Undefined Throats are not connected via channel to other Energy Centers so communication may be flavored by any of the other Energy Centers. This is why Undefined Throats are said to be inconsistent in their communication style. It’s not that they are inconsistent communicators, it is that they are open to other centers when it comes to communication. They may communicate from an emotional place, then from an intellectual place, in relation to their identity, self worth, etc. Their power lies in the flexibility of expression. 
Here’s how we used Bridget’s design to create an actionable strategy for her presentation. 
First we considered Bridget’s other Defined and Undefined Centers along with Type, Strategy, Authority and Signature to see how they all impact each other. Then we kept these in mind as we refocused on the Throat Center. For example, Bridget also has an Open Emotional Center. This is a beautiful pairing to her Undefined Throat Center as it enables her to pick up on the emotions of others. This ability matched with the ability to sense how others are feeling about their communication and being able to respond to that in the moment can be a really powerful combination. By being open to how others in the room are feeling and whether or not they wish to communicate, Bridget can use her gift of spontaneous communication to speak to the room in a way that is clear, compassionate and gives others a chance to be heard and valued.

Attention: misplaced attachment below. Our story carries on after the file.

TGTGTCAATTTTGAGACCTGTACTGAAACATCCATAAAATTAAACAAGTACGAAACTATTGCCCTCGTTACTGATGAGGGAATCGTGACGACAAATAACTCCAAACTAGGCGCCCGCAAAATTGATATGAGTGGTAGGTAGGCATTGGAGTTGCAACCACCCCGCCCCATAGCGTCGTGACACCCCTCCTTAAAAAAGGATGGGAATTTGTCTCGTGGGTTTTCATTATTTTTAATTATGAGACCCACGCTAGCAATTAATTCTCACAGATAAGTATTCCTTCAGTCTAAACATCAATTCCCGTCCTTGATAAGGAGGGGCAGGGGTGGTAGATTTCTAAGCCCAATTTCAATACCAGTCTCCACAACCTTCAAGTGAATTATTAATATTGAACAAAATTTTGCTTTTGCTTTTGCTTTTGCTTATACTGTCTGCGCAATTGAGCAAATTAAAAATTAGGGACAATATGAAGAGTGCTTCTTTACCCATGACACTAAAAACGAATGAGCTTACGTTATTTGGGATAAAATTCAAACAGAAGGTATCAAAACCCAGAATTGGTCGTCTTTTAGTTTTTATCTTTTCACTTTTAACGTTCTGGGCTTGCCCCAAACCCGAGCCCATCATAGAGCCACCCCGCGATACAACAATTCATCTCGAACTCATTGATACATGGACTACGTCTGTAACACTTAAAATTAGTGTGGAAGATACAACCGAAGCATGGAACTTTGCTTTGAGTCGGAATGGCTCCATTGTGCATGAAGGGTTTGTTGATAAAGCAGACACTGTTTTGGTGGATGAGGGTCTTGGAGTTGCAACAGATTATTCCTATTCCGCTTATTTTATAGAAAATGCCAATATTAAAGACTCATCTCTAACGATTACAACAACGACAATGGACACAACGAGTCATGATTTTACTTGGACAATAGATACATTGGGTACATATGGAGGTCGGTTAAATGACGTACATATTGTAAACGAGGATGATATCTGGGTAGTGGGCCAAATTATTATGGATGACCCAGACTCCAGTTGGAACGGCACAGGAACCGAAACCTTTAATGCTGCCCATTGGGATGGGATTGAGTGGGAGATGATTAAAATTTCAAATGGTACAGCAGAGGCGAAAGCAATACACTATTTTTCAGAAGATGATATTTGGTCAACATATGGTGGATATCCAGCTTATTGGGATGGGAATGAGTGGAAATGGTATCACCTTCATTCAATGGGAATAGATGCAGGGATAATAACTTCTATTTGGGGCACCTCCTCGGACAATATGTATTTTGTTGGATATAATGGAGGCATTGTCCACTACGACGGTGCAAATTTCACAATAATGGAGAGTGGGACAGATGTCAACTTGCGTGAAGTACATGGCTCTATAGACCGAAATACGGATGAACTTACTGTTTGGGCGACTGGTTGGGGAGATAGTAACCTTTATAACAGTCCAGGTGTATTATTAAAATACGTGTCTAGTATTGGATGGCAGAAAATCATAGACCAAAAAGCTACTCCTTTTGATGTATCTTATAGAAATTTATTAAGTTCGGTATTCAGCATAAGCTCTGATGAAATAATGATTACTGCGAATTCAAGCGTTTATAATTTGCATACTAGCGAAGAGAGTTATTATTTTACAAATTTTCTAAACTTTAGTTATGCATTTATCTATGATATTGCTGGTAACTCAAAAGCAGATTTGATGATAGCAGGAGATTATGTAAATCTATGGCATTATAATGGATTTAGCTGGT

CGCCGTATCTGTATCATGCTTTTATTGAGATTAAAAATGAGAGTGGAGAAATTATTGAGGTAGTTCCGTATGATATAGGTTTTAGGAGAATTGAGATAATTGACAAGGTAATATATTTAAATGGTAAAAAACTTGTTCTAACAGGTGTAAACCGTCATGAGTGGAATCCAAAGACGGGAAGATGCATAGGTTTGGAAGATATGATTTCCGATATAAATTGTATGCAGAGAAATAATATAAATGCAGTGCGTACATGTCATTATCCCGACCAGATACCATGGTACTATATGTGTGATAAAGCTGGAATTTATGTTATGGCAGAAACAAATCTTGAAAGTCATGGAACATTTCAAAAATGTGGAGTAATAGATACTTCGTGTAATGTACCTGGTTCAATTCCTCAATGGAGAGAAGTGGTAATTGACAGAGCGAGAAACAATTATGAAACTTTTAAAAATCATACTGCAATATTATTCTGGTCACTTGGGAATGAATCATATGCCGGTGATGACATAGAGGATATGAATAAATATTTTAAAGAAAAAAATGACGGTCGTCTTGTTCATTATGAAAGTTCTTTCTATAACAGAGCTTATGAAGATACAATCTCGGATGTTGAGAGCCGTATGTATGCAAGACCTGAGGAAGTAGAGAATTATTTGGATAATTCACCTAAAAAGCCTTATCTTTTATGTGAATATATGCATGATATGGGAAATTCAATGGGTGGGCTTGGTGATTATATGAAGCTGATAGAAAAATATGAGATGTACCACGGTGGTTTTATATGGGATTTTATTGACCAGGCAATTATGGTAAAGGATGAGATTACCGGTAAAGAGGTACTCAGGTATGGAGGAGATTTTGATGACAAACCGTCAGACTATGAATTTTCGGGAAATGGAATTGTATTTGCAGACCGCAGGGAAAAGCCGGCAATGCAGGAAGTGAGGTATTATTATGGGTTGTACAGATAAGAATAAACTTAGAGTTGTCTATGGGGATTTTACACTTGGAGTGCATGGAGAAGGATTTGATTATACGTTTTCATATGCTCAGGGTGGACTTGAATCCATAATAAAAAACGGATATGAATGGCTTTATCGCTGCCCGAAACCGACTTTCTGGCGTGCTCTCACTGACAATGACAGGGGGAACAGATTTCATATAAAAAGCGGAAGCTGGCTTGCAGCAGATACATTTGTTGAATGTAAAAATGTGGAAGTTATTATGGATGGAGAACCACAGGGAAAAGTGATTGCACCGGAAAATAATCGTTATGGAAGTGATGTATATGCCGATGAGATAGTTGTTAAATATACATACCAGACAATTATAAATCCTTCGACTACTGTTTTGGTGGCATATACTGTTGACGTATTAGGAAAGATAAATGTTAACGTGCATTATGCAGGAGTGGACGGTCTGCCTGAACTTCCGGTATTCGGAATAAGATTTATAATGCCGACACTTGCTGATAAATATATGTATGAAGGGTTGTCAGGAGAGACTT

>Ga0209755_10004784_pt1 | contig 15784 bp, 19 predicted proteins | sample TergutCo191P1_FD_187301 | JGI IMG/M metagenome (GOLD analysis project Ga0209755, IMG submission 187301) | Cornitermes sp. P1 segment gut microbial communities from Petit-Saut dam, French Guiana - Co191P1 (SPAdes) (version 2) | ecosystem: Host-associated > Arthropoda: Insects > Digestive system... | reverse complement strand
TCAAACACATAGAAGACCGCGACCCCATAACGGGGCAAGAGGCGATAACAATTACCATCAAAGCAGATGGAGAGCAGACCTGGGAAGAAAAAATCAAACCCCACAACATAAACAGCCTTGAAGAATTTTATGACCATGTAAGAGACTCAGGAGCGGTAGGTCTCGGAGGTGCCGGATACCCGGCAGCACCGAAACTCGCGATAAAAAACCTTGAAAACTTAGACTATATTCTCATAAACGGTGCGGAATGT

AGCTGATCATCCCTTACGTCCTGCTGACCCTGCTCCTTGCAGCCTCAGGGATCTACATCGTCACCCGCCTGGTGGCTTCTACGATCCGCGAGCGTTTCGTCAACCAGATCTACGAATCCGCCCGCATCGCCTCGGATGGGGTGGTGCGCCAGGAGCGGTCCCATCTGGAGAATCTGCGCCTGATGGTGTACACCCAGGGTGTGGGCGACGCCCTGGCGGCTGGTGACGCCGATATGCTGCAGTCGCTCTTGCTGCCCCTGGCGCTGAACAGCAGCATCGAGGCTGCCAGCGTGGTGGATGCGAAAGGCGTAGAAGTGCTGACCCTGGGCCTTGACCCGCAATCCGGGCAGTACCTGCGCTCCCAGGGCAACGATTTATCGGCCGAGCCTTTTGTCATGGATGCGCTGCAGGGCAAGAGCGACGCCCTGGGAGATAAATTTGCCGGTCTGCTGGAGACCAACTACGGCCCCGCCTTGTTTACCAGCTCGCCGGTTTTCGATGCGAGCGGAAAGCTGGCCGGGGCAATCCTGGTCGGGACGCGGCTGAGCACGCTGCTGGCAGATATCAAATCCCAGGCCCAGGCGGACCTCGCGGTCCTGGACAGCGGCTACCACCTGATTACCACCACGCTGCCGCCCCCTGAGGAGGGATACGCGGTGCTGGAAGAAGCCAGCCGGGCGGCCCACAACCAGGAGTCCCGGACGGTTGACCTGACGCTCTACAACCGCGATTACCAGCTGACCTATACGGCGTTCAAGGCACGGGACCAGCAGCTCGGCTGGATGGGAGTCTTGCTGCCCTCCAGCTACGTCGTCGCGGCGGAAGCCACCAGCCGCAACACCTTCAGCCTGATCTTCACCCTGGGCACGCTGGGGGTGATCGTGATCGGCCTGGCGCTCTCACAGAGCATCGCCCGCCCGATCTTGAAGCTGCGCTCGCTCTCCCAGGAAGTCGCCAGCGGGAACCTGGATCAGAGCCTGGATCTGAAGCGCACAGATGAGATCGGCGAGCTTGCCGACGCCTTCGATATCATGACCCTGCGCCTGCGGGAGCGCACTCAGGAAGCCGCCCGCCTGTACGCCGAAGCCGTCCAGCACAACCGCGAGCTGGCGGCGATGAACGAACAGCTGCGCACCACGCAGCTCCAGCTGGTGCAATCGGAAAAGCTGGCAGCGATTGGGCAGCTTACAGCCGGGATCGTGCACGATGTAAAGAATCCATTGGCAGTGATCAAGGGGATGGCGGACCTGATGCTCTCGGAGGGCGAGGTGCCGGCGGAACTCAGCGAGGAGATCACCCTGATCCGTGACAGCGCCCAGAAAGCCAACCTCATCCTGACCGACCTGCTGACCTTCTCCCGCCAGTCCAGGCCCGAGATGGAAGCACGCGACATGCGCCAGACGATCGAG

Knowing that when most aligned Bridget communicates best from a place of response to her audience and in the moment, she decided upon a loose outline for the day instead of a detailed fully flushed out set of notes. We then strategized ways to keep her in this most aligned role using the question, how can we encourage participants to keep you on your toes and in a place of response to their energy and needs? 
Structuring the day in a way that encourages participants to ask questions is key. This meets Bridget’s goal to have the team be fully heard, along with keeping Bridget in her wisdom of communicating in response and with spontaneity. We also talked about touchstones Bridget could use to remember to check in with how she is feeling at different points during the day to honor her flexible and open nature when it comes to communication and emotion. Is she anxious or stressed? Feeling uncertain? Feeling like she is rushed to say something? Not feeling heard? And use this to inform how the participants might be feeling and respond accordingly. 
Bridget is well versed in her design and has experimented with enough of the framework to trust that she experiences more ease and clarity when using her design to inform her work strategy. But she did not get here overnight. It is a big ask right out of the gate to trust that speaking to a group from a place of pure response instead of detailed planning is what is most effective. Yikes! But in Bridget’s experience she trusts that this strategy yields the best results for her, keeps her in flow and feeling at ease and aligned. In short she knows this works better because she has tried it. 
This is just one of the many ways our communication can be improved by using the framework of Human Design. You can imagine how effective understanding your design and the design of others can be in terms of leadership and organizational communication. And the impact goes much deeper than I have shared here. Human Design illuminates how each of us uniquely best connect, communicate, make decisions, and experience joy. It really has so much to offer. 
Send me your questions, I would love to talk about how Human Design can help you!